- Mother Nature: you came at us hard in both 2016 and 2017, but we were victorious!!! Next year, some cloud, maybe a breeze and some cooler temps would be nice. You were kind to the spectators, though – so maybe I need to be thankful of that.
- Spectators: again, well done. The crowd can be a bit sparse in the early going (let’s be honest: 7:00am is a bit of a tough time to be out on the streets if you’re not actually in the race), but was in full, rowdy force by the time I hit Wellington West (CRAZY!) and peaked in the last 4k (Colonel By, Pretoria, and Queen E) — providing me with energy that I desperately needed to get to the finish line. In particular, a big thanks to: my brother Lee (who woke up at 4am to go downtown with me, and saw me off at the start line); Peter & Helen Smith (at the start line and also on Sussex drive); Peter & Chris McDougall (whom I saw THREE times on course, Pete proudly waving the New Brunswick and Acadia flags); Andrew Codrington, Shari Orders & Lia Codrington (whom I saw in the Glebe); Rob Ferguson (whom I caught mid-yawn on Queen E just west of the Bank Street bridge); and my brother and sister-in-law, Tyler & Kim (on Scott Street, just west of Tunney’s Pasture). Also a big thanks to the anonymous spectators who spurred me on to start running again toward the end, when I was starting to falter a bit.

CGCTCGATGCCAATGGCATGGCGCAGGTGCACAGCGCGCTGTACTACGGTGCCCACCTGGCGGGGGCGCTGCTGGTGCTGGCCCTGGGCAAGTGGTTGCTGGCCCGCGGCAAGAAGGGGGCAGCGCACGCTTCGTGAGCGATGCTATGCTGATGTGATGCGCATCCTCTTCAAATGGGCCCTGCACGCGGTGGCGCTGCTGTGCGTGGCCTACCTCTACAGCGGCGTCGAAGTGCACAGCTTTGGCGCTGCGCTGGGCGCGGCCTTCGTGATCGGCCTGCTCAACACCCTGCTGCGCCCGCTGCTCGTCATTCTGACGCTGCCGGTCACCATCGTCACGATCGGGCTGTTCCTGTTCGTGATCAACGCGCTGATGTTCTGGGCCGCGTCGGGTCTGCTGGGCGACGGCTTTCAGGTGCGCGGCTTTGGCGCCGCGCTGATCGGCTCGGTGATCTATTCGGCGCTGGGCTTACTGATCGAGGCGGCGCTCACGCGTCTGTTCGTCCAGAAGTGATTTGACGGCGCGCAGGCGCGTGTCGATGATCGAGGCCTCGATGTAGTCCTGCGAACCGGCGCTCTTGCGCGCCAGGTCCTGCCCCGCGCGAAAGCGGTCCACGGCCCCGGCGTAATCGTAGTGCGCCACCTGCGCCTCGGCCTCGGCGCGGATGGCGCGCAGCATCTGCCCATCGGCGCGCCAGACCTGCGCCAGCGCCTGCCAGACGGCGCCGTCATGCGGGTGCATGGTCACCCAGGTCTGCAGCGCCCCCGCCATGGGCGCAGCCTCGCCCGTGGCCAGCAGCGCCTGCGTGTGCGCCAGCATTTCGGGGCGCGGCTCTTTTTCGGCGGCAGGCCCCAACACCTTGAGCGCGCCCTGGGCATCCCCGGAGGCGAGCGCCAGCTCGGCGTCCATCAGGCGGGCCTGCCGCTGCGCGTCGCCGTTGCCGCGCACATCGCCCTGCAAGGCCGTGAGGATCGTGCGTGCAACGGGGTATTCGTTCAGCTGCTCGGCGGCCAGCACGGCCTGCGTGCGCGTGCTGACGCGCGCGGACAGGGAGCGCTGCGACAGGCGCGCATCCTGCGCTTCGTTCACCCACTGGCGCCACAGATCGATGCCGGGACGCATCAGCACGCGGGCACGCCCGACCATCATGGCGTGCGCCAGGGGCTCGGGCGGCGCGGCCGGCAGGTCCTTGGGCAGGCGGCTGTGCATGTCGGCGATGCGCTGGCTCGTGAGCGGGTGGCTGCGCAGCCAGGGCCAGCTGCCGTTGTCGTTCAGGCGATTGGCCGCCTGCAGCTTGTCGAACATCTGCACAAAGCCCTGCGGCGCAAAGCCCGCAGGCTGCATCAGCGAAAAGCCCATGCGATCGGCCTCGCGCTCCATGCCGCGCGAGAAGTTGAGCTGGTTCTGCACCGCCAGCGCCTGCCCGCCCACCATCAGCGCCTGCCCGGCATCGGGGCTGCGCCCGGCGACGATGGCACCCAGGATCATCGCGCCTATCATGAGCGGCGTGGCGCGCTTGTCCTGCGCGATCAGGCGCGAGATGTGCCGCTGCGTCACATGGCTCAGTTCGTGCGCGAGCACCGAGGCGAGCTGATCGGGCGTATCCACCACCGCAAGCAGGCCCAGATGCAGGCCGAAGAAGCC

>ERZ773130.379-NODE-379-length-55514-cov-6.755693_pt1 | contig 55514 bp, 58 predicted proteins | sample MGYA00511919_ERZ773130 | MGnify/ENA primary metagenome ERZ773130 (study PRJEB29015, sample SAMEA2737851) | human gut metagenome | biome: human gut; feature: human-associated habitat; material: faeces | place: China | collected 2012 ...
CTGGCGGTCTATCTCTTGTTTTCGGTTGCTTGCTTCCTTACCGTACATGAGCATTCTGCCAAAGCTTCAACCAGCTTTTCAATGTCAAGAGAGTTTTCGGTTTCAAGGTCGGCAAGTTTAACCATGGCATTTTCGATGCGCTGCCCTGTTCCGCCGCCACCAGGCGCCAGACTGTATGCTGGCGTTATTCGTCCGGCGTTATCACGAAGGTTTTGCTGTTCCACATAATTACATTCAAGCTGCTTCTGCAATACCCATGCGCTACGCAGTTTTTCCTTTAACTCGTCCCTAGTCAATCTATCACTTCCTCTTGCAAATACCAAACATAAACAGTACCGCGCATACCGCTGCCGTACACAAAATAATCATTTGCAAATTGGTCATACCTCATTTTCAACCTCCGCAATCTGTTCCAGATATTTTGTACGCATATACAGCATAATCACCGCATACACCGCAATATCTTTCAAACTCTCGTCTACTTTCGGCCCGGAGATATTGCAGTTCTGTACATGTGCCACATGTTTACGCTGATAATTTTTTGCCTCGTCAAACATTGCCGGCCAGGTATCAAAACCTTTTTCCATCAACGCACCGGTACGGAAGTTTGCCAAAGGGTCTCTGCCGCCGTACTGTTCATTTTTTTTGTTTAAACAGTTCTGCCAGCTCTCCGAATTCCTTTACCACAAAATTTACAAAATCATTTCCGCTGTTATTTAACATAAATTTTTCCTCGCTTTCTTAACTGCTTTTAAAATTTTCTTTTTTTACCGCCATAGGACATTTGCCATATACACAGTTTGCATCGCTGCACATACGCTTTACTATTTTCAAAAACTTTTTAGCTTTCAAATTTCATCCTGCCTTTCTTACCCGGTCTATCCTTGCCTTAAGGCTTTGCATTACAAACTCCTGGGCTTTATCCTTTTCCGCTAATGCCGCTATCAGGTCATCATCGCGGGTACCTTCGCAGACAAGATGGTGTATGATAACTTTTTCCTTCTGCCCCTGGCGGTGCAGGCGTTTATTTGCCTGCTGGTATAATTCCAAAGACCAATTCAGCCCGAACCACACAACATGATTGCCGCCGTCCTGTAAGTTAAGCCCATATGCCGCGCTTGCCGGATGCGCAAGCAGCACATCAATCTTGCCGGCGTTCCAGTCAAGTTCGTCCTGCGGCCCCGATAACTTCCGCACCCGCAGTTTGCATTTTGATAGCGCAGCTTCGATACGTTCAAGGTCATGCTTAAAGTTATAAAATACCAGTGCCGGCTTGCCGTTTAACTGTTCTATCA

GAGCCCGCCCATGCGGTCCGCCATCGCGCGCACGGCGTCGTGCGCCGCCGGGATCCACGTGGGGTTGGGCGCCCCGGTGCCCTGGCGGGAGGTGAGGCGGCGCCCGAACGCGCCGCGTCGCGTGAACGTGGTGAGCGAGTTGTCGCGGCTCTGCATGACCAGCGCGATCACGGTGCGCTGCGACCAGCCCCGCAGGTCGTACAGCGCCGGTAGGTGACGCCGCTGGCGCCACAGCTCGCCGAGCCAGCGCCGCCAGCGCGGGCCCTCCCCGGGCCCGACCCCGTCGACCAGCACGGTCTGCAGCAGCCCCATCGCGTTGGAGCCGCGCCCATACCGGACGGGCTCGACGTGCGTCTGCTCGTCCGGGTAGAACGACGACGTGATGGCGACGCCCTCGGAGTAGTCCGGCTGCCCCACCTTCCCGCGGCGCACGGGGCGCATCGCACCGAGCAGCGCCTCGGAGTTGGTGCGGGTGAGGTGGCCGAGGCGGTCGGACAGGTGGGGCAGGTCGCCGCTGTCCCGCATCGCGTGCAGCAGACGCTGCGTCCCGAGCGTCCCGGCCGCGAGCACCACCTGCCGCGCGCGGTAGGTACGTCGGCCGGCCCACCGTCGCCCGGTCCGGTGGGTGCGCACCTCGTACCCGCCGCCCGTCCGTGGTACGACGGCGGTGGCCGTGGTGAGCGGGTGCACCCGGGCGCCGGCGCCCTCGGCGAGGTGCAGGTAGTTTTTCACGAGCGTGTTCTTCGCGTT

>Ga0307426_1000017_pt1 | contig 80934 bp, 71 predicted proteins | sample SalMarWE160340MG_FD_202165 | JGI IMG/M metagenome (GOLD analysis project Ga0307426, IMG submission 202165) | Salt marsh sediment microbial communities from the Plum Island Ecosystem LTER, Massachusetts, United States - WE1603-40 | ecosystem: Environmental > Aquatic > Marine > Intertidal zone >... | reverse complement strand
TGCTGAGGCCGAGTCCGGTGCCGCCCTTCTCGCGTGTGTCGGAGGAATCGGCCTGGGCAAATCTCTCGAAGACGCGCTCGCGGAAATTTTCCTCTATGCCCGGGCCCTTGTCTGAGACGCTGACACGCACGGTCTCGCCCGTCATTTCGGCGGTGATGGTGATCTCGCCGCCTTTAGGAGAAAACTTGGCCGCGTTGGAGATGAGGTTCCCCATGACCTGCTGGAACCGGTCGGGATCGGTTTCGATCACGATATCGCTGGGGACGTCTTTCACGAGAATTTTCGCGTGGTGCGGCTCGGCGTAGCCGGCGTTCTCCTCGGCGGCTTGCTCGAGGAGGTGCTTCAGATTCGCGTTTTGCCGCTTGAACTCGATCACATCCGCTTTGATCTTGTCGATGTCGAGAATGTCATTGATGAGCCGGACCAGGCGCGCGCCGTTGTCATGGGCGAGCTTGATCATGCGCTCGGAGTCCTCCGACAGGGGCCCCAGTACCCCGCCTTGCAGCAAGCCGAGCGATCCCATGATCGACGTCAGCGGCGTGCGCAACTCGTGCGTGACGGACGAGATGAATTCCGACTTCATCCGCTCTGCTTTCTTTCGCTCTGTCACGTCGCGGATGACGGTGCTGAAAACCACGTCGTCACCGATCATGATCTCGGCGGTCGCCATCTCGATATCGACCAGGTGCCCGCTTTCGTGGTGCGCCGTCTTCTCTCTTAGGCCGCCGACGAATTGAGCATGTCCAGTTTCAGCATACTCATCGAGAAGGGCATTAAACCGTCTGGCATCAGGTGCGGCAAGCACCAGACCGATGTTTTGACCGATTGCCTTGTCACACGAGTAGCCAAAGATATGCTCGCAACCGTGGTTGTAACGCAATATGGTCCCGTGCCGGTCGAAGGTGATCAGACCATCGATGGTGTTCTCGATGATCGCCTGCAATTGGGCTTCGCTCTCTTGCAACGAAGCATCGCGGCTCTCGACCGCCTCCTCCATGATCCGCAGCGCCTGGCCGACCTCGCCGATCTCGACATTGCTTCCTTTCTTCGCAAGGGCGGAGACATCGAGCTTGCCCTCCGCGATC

- The kid who handed me a freezie on Stanley Avenue: dude, you are a life saver. That said, I got a massive freezie headache post-consumption, and wasn’t thankful in that particular moment.
- My godson, Derek Smith, who found me in the recovery area: Derek is a triathlete who competes for Queen’s University (cha geill!). Derek ran his first marathon that day, in 3:15. Oy. Derek, sorry I had to keep moving so abruptly, but I felt like I was going to pass out and had to find a bench in the shade (see next point).
- The runner who asked me if I was OK after the race: I was experiencing pretty intense tingling in my arms & legs, so knew I needed to sit down, quickly. So I did. The chap beside me checked in on me to make sure I was OK. We chatted a bit (he was French and graciously put up with my attempt to speak the language) – turns out he ran his first marathon that day, a 3:45 in that heat. Respect.
- Power-bell guy, punch-the-cardboard-sign-for-beer-guy, the musicians, dancers, bell ringers, clacker whackers, drumming crews, Captain Canada, and every kid who high-fived runners: thanks to all of you, for the welcome distractions.
I think that’s it, for this report. Thanks again to all of you for the support and encouragement (enablement?) you provide to me and runners like me. I’m not sure I’ll do another marathon after this one – I’m beginning to realize that my sweet spot is the half. But one thing I’ve learned in this sport is never to say never.
Over & out,